Strategic objectives outline the goals of the Union and address activities with specific countries or regions, i.e., how those guidelines are to be implemented. Actions implement the policies outlined in the guidelines and in the strategic objectives. Thus, the European foreign policy instruments are hierarchically arranged from general to specific with differing decision mechanisms for each policy instrument.

5. The Council of the European Union (the Council)

The Council consists of EU Foreign Ministers and determines actions and positions. Actions “commit the Member States in the positions they adopt and in the conduct of their activity.”40 Actions are what we typically think of as foreign policy, e.g. to implement a peacekeeping operation. Actions are concrete steps taken to implement the general policies of the guidelines and strategies.

The Council must ordinarily reach its CFSP decisions unanimously.41 That is a serious limitation on the ability of the European Union to engage in a coherent forceful foreign policy but was reiterated in the Lisbon Treaty.42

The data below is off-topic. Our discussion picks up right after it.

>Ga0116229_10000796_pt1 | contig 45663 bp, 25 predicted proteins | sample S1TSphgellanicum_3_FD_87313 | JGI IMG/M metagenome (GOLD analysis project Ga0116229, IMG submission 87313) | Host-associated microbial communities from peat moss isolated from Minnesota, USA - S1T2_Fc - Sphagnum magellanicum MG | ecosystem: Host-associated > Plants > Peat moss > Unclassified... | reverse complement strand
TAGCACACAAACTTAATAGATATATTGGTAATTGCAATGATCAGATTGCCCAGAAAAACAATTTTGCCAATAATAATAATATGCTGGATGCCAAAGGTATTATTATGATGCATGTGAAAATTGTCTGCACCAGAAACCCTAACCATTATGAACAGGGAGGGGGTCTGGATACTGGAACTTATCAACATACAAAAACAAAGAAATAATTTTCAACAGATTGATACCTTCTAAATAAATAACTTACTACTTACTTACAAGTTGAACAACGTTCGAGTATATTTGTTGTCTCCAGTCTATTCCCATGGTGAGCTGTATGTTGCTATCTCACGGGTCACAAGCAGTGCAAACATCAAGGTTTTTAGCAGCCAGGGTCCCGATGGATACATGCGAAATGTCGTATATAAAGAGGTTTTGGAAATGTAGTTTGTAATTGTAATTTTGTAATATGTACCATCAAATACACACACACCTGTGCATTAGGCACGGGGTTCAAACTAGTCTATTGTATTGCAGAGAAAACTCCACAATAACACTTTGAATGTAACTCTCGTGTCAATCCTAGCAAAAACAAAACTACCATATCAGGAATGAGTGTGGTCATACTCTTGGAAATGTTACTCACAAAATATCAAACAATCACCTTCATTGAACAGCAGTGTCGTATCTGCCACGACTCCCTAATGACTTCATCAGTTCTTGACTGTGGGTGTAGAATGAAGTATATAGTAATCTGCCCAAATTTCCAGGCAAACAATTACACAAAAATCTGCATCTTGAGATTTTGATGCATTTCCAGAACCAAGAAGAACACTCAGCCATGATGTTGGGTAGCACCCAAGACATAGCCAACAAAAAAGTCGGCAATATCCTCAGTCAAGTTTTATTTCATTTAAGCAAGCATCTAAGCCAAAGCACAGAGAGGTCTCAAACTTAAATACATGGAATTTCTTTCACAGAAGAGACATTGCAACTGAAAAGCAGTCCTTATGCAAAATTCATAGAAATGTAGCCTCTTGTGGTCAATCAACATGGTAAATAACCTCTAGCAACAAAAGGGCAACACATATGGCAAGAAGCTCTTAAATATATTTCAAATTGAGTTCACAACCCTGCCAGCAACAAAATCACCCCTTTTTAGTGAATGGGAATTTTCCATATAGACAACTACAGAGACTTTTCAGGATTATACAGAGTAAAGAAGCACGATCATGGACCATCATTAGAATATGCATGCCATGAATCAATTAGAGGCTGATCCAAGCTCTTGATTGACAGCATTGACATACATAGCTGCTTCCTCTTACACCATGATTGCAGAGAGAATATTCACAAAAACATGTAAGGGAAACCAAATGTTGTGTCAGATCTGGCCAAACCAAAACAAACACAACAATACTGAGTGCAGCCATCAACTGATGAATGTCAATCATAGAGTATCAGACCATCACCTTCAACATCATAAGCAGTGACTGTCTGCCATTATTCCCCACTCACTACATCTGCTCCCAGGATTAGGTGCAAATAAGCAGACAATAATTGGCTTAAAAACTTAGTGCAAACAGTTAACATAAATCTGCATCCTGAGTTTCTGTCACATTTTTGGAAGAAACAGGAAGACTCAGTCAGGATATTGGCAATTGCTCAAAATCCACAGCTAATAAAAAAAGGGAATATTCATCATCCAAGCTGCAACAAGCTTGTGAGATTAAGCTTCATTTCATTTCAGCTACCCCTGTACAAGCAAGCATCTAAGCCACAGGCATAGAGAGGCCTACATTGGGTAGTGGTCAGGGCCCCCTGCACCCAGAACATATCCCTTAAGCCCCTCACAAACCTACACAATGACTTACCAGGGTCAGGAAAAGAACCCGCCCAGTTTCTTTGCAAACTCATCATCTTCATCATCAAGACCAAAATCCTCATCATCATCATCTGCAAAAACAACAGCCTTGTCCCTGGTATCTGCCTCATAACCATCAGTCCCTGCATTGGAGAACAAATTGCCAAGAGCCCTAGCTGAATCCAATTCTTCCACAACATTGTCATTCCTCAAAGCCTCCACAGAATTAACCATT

35Id. at art. 46A.

36Treaty Establishing the European Economic Community, Mar. 3, 1957, art. 281, 300.

37TEU, supra note 19, at art. 15(6). 33.

38CLIVE ARCHER, THE EUROPEAN UNION, 112 (Routledge, 2008).

39TEU, supra note 19, art. 15(2).

40TEU, supra note 19 at art. 28(2).

41TEU, supra note 19,at art. 31.

42Treaty of Lisbon, art. 28A.4, 2007 O.J. (L 306/1) [hereinafter Treaty of Lisbon]; Quille, supra note 17, at 6.